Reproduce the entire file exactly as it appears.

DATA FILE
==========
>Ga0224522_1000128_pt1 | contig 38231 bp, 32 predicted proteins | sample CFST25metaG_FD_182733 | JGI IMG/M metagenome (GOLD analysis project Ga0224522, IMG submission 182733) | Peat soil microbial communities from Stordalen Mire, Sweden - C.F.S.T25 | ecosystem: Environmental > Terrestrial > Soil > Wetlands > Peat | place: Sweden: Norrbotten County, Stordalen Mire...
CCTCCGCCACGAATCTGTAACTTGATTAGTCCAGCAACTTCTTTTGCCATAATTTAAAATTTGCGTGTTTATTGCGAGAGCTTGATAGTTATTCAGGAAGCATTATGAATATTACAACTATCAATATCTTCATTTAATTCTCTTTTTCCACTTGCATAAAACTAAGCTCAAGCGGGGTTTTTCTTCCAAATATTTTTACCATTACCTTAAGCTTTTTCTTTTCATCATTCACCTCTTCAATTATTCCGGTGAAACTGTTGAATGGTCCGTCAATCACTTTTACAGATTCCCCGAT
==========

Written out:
>Ga0224522_1000128_pt1 | contig 38231 bp, 32 predicted proteins | sample CFST25metaG_FD_182733 | JGI IMG/M metagenome (GOLD analysis project Ga0224522, IMG submission 182733) | Peat soil microbial communities from Stordalen Mire, Sweden - C.F.S.T25 | ecosystem: Environmental > Terrestrial > Soil > Wetlands > Peat | place: Sweden: Norrbotten County, Stordalen Mire...
CCTCCGCCACGAATCTGTAACTTGATTAGTCCAGCAACTTCTTTTGCCATAATTTAAAATTTGCGTGTTTATTGCGAGAGCTTGATAGTTATTCAGGAAGCATTATGAATATTACAACTATCAATATCTTCATTTAATTCTCTTTTTCCACTTGCATAAAACTAAGCTCAAGCGGGGTTTTTCTTCCAAATATTTTTACCATTACCTTAAGCTTTTTCTTTTCATCATTCACCTCTTCAATTATTCCGGTGAAACTGTTGAATGGTCCGTCAATCACTTTTACAGATTCCCCGAT